KCEOC Community Action Partnership is joining in the national commemoration of the 50-year anniversary of the War on Poverty and the inception of Community Action.
“Unfortunately, many Americans live on the outskirts of hope—some because of their poverty, and some because of their color, and all too many because of both. Our task is to help replace their despair with opportunity. This administration today, here and now, declares unconditional war on poverty in America. I urge this Congress and all Americans to join with me in that effort.” - President Lyndon B. Johnson, January 8, 1964
It’s been 50 years since President Lyndon B. Johnson declared a War on Poverty with a bold call to arms in his State of the Union Speech. President Johnson signed the Economic Opportunity Act in 1964 and introduced initiatives to improve the lives of the poor by improving education, jobs, skills, and access to economic resources.
Community Action was born that January, 50 years ago. By December of the same year, KCEOC Community Action Partnership was created as one of the first Community Action Agencies in the country. For the first time, power and tools were given to local people living in poor communities. Community Action encouraged those living in poverty to take a role in determining the needs and creating programs to meet those needs in their own communities. Community Action boards are partially comprised of low-income people. The silent suffering of the poor was replaced by a strong voice.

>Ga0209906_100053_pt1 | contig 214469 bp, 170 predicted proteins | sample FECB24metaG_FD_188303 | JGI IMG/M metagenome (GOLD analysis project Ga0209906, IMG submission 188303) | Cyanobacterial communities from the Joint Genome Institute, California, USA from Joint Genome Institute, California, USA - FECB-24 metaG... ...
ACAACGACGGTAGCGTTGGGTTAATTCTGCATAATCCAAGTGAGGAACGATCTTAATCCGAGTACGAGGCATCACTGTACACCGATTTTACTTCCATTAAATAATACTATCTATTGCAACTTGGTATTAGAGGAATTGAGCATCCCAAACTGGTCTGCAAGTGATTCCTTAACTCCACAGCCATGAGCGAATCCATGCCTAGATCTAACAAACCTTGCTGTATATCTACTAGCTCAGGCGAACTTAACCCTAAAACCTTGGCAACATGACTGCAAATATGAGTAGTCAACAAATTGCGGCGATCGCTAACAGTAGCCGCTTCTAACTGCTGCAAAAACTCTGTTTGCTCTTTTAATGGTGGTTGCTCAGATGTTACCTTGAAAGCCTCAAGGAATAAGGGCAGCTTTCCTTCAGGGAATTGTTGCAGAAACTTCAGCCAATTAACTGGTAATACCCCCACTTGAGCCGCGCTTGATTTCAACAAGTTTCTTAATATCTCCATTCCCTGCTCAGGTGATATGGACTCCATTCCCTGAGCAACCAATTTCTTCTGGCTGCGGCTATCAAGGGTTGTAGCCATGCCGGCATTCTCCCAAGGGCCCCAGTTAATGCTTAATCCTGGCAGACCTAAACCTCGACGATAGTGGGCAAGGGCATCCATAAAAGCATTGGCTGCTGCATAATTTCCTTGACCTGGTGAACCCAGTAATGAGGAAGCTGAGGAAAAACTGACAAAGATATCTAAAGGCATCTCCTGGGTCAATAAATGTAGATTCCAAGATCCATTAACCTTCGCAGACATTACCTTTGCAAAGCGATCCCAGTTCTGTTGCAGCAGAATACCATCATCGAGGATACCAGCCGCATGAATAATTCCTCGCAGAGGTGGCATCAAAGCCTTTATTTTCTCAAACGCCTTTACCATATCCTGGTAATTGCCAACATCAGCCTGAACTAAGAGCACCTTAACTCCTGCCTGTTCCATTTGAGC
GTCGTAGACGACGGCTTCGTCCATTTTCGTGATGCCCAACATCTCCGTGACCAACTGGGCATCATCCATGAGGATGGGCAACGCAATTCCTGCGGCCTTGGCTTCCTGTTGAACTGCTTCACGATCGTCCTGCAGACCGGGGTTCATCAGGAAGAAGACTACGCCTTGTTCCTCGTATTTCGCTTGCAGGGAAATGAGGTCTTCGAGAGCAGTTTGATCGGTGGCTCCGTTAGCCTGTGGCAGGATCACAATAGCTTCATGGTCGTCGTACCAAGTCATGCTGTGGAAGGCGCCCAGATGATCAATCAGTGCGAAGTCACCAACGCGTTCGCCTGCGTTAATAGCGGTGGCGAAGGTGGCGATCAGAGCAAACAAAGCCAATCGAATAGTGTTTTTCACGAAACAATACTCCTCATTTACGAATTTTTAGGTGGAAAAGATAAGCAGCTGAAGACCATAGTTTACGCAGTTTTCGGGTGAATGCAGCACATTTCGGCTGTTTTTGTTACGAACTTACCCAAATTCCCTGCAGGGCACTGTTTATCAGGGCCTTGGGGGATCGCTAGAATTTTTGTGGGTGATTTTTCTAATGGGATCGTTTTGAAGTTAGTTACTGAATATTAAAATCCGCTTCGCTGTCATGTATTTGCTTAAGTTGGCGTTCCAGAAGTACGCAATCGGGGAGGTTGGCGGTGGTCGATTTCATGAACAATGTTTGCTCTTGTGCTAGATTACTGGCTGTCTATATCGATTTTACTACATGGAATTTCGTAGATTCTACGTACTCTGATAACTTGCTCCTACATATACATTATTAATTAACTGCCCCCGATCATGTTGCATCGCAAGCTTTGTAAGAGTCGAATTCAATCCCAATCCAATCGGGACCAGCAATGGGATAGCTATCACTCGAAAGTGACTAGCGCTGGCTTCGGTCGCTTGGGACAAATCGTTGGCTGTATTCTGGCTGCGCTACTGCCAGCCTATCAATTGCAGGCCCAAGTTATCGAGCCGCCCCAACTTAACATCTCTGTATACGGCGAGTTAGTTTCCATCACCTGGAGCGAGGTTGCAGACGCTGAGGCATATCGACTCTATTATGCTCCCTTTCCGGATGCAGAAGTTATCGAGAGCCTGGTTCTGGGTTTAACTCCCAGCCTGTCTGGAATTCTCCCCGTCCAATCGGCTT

Since then, poverty has declined more than one-third in America. In 1967, the poverty rate was 25.8%. In 2012, it had dropped to 16%. Community Action has played a large part in this success, but the War on Poverty has not yet been won.
Since its inception, KCEOC Community Action Partnership has provided quality programs and services to the low-income in Knox County and surrounding areas. Each year, KCEOC Community Action Partnership helps over 7,000 achieve financial stability through programs such as Head Start and Early Head Start, Weatherization, job training and placement, financial education, housing, and energy assistance.
There is more work to be done. There are still 49.7 million Americans living in poverty. 13.4 million of those are children. The effects of poverty are enduring. According to “The War on Poverty 50 Years Later: A Progress Report” released by The Executive Office of the President, about 40 percent of the differences in parents’ income are reflected in children’s income as they become adults. This clearly illustrates the lingering effects poverty can have from one generation to the next. This is a fight that takes time and we must not abandon our efforts as a nation to increase opportunity for all of our citizens.
Thanks to the efforts of programs like Community Action, we have made real progress in the War on Poverty. As a nation, we need to keep our eye on the goal and continue to increase opportunities for the poor to help themselves out of poverty. As we reflect on our victories, we must stay vigilant and strive for continued improvements.